HomeNewsEducationPublicInterim SMMUSD co-superintendents introduced Jul. 25, 2016 at 6:31 amPublicInterim SMMUSD co-superintendents introducedJeff Goodman5 years agoboard of educationchris kingeducationemploymentjacqueline seabrookslaurie liebermanpedro nogueraPico NeighborhoodRichard Tahvildaran-Jessweinrick colesandra lyonSanta Monicasanta monica californiasanta monica daily presssanta monica high schoolsanta monica newssarah braffschool boardsmmusdsylvia rousseauTerry Deloria At its first meeting in three weeks, the local Board of Education last week conducted business with two new faces on the dais.The school board on July 20 officially welcomed interim co-superintendents Chris King and Sylvia Rousseau to the Santa Monica-Malibu school district, which is currently searching for Sandra Lyon’s long-term replacement as it gears up for the 2016-17 school year.Board president Laurie Lieberman said SMMUSD is “unbelievably fortunate” to have King and Rousseau as temporary leaders through the end of the calendar year.“Our district is really lucky and is going to have a good six months with the two of them at the helm,” Lieberman said. “We can already see it in their ability to work together and take on all of the many things that make our district what it is and keep our district moving in the right direction.”Over the last few weeks, King and Rousseau has been traveling to various school sites, meeting with principals and getting caught up on work in the district. They have also had discussions with board members and district staff.It’s a homecoming of sorts for Rousseau, a longtime schools administrator in the region who served as principal at Santa Monica High School from 1993 to 2000.“I’m happy to be back,” she said. “I’m looking forward to a really productive six months. I plan to enjoy it.”Of particular importance to Rousseau is keeping alive the momentum on Pedro Noguera’s efforts to improve equity in the district. She and King have met with the education reformist.“We’re looking at ways to take his report and turn it into action,” Rousseau said. “That’s where the difficulty is.”Both interim chiefs are likely to attend the district’s annual convocation Aug. 17, when Noguera will deliver a keynote speech. The district hired him as a consultant last year to help SMMUSD close longstanding achievement gaps between minority and low-income students and their peers.“It’s a pleasure knowing we can continue doing the work we’re doing,” said Terry Deloria, the district’s assistant superintendent for educational services.King and Rousseau have also met with Santa Monica police Chief Jacqueline Seabrooks and City Manager Rick Cole, among other local leaders.“I’m trying to be out in the community as much as possible so people can put a name to a face,” King said.King said he’s enjoyed the vibrancy of the Pico Neighborhood, where he has an apartment. But he told board member Richard Tahvildaran-Jesswein, a Santa Monica College professor, that noisy students living near the campus have kept him awake at night.“Richard, you need to assign a little more homework,” King joked.King, who recently served as interim superintendent in the Anaheim City School District, said he “couldn’t be happier” to be working in SMMUSD and thanked the board and district leaders for making him feel comfortable as he settles into his new job.“We hope you continue to feel that way,” Lieberman said.Sarah Braff, who represents the Santa Monica-Malibu Classroom Teachers Association, welcomed the co-superintendents to the district’s “jolly boat” and said she’s anticipating genuine collaboration on equity work, bias training and other issues.“I hope we’ll all be rowing together,” she [email protected] :board of educationchris kingeducationemploymentjacqueline seabrookslaurie liebermanpedro nogueraPico NeighborhoodRichard Tahvildaran-Jessweinrick colesandra lyonSanta Monicasanta monica californiasanta monica daily presssanta monica high schoolsanta monica newssarah braffschool boardsmmusdsylvia rousseauTerry Deloriashare on Facebookshare on Twitteradd a commentBail set at $10,000 for Rite Aid theft suspectBallot measures headed for City Council approvalYou Might Also LikeFeaturedNewsDraft Housing Element released to publicBrennon Dixson2 weeks agoFeaturedNewsRent Board announces general adjustment effective SeptemberBrennon Dixson3 weeks agoFeaturedNewsCommissioners talk diversity, or a lack thereofBrennon Dixson3 weeks agoFeaturedNewsSMMUSD breaks down budget revisionsBrennon Dixson3 weeks agoFeaturedNewsCity Manager selection process beginsBrennon Dixson4 weeks agoFeaturedNewsSmall businesses in Santa Monica amongst hardest hit by Covid in the nationClara Harter1 month ago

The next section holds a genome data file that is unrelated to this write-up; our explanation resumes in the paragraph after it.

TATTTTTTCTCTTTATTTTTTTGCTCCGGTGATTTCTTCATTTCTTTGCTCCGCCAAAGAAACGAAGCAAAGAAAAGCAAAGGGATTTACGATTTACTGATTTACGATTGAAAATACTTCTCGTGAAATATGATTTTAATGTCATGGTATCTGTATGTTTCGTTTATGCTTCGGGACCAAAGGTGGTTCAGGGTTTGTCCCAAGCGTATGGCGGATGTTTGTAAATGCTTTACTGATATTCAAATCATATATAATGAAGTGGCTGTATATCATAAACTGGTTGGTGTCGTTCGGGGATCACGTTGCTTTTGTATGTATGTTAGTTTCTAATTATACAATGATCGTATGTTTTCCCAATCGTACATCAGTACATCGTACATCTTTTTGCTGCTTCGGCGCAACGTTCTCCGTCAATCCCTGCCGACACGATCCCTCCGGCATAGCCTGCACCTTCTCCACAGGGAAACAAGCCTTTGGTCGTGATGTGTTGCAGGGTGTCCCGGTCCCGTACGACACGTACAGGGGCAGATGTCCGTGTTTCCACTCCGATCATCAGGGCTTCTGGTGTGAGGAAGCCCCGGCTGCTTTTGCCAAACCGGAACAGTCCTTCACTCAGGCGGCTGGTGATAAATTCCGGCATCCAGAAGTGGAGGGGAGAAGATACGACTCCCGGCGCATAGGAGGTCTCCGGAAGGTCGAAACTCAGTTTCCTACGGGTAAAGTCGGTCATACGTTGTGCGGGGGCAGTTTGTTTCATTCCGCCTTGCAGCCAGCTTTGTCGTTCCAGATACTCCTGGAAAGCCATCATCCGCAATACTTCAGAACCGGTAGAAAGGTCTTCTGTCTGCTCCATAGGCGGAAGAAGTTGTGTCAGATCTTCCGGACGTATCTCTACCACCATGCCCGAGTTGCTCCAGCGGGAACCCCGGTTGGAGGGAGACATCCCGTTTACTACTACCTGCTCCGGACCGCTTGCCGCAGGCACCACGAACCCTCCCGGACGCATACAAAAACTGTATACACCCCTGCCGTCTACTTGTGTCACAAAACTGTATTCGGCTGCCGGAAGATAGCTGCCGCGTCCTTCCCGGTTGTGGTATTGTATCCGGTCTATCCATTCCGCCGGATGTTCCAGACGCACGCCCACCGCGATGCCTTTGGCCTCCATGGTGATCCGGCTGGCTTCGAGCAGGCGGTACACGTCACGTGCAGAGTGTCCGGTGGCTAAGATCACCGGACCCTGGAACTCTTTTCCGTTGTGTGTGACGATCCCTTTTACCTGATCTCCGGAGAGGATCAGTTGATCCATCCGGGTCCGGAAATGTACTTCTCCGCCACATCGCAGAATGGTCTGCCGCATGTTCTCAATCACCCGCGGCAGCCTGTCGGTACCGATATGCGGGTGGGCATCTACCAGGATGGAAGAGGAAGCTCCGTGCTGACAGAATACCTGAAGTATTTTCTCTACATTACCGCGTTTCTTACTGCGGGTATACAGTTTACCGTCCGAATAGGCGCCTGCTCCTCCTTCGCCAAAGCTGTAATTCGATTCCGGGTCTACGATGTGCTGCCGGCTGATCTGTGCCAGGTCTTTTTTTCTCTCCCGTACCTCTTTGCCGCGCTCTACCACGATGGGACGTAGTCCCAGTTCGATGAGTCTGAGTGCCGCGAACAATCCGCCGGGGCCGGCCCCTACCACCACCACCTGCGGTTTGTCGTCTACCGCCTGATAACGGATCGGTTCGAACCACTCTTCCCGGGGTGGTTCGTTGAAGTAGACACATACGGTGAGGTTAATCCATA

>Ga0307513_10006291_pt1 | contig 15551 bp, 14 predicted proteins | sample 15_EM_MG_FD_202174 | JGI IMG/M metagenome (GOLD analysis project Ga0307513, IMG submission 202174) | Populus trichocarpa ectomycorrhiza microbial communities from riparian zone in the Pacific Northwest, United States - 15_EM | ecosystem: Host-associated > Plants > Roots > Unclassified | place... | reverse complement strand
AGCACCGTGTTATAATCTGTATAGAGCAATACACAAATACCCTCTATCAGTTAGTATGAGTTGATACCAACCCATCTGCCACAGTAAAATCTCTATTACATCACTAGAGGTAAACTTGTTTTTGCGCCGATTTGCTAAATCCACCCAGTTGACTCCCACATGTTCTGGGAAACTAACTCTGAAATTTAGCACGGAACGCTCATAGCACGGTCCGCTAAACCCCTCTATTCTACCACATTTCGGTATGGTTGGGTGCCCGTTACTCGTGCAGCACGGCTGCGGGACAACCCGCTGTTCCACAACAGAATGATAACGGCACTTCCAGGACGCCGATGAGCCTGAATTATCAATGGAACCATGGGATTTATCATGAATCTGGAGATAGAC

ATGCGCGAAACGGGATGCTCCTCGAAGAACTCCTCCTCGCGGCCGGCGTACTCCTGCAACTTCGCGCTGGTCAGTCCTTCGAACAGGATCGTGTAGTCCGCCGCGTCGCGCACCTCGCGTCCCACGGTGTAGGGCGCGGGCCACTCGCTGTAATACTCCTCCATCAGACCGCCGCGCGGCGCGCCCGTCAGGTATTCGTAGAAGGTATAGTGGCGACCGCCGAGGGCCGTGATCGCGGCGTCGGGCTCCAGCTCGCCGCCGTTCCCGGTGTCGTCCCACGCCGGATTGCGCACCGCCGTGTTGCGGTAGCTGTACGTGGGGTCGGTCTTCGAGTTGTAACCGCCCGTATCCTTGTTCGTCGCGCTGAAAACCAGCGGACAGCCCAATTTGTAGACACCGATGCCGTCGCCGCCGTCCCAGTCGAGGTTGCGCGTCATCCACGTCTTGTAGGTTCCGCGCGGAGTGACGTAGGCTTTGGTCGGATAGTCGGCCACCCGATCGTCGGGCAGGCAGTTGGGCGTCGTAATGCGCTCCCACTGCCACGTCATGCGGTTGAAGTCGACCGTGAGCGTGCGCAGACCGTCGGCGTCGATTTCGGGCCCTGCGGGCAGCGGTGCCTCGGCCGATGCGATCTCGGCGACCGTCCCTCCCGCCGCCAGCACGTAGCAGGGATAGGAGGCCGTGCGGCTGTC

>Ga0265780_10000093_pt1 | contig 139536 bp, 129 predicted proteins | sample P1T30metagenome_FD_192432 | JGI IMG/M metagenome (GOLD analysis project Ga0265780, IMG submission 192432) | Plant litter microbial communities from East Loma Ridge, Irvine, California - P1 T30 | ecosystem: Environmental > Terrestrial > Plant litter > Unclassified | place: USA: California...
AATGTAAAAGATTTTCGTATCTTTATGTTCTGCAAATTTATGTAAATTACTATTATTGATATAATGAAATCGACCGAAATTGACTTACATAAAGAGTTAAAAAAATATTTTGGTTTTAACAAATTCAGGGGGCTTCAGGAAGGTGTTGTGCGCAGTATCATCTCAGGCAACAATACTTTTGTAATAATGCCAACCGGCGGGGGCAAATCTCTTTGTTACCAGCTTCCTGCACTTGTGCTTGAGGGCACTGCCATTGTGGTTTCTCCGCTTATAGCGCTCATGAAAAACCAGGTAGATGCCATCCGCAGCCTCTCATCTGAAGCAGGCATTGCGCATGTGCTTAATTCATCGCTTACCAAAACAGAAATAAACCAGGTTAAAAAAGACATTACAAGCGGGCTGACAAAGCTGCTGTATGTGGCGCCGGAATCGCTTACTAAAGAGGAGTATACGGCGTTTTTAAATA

European Commission President Ursula von der Leyen said the regulatory process for vaccines could be sped up as she defended a suggestion that a shot against coronavirus could be on the market “before autumn.”That timeline is much faster than what’s foreseen by public health authorities, who expect another year to 18 months for an immunization to be available to the general public.Von der Leyen earlier on Tuesday expressed optimism following talks with CureVac, a biotech company working on a coronavirus vaccine. The EU has offered the company €80 million in financial backing. “I hope that with this support, we can have a vaccine on the market, perhaps before autumn,” she said. Vaccines, like all medicines, need to undergo a series of clinical trials before authorities decide if they can be sold. Von der Leyen, a trained medical doctor, expressed confidence that in this case the normal procedures could be fast-tracked.”As we are in a severe crisis, we all see that we are able to speed up any of the processes that are slow normally and take a lot of time and are very bureaucratic,” she told a later press conference.Even though officials in both the U.S. and Europe have pledged to move as quickly as possible, they’ve consistently cautioned that a vaccine won’t be ready to jab in people’s arms in 2020.“I still believe we will be lucky to get a vaccine for mass use in a year from the start of this,” Patrick Vallance, the U.K.’s chief scientific adviser, told reporters Tuesday. “That would be extraordinary.”Von der Leyen said her autumn aspirations came from CureVac itself. “They are highly specialized in this field, and it’s their prediction that they might be able, towards fall, to have the possibility to have a vaccine that is fighting coronavirus,” she said.In an interview with German media site Sport1 published Monday, CureVac majority investor Dietmar Hopp said timing depends on the German national regulator. However, he added, the shot “ought to be available in autumn” in case the virus comes back after the summer. Von der Leyen pointed to the reports that the U.S. had tried to woo CureVac as evidence “that they [the company] are the frontrunner in the research.”However, with multiple vaccines in development around the globe, CureVac’s isn’t the furthest along. On Monday, a Phase 1 trial began in the U.S. as the first volunteer received an injection of an experimental vaccine by the drugmaker Moderna.A CureVac official told reporters Tuesday that the company aims to start Phase 1 testing by “early summer.”Carmen Paun, Hans von der Burchard and David M. Herszenhorn contributed reporting. Also On POLITICO Coronavirus: Live updates By POLITICO Coronavirus in Europe: Coverage in full By POLITICO On Tuesday, Thorsten Schüller, a CureVac spokesman, told POLITICO that going through all three phases of the clinical trials process normally takes “years,” but he declined to respond to von der Leyen’s predicted timeline.Given the clamor for a coronavirus vaccine, he added, “We assume that the process will be shortened. This depends on the authorities.”CureVac is at the center of a German-U.S. dispute, with Berlin accusing U.S. President Donald Trump of trying to poach the company and have its vaccines produced exclusively for the U.S. American officials have rejected reports about Trump’s grab for vaccine exclusivity as “wildly overplayed.” The company echoed that denial on Tuesday.Trump has been frequently contradicted by his government’s public health experts after expressing hope that a coronavirus vaccine would be ready within months. The director of the U.S. National Institute of Allergy and Infectious Diseases said a vaccine won’t be ready for “a year to a year and a half,” even though “this is the fastest we have ever gone from a sequence of a virus to a trial.”Likewise, the European Medicines Agency is ready to evaluate vaccines “within the shortest possible timelines,” the EU drug regulator’s deputy executive director, Noël Wathion, told health ministers on March 6. Early trials won’t start before April or May, Wathion said.Phase 1 trials study whether the vaccine is safe and has any impact in a small number of people. Subsequent phases of trials would study the shot in more people to see whether it really works; what the right dosage is; and what longer-term effects it has. Potential coronavirus vaccines won’t be ready for large-scale clinical studies until “several months from now,” Wathion said.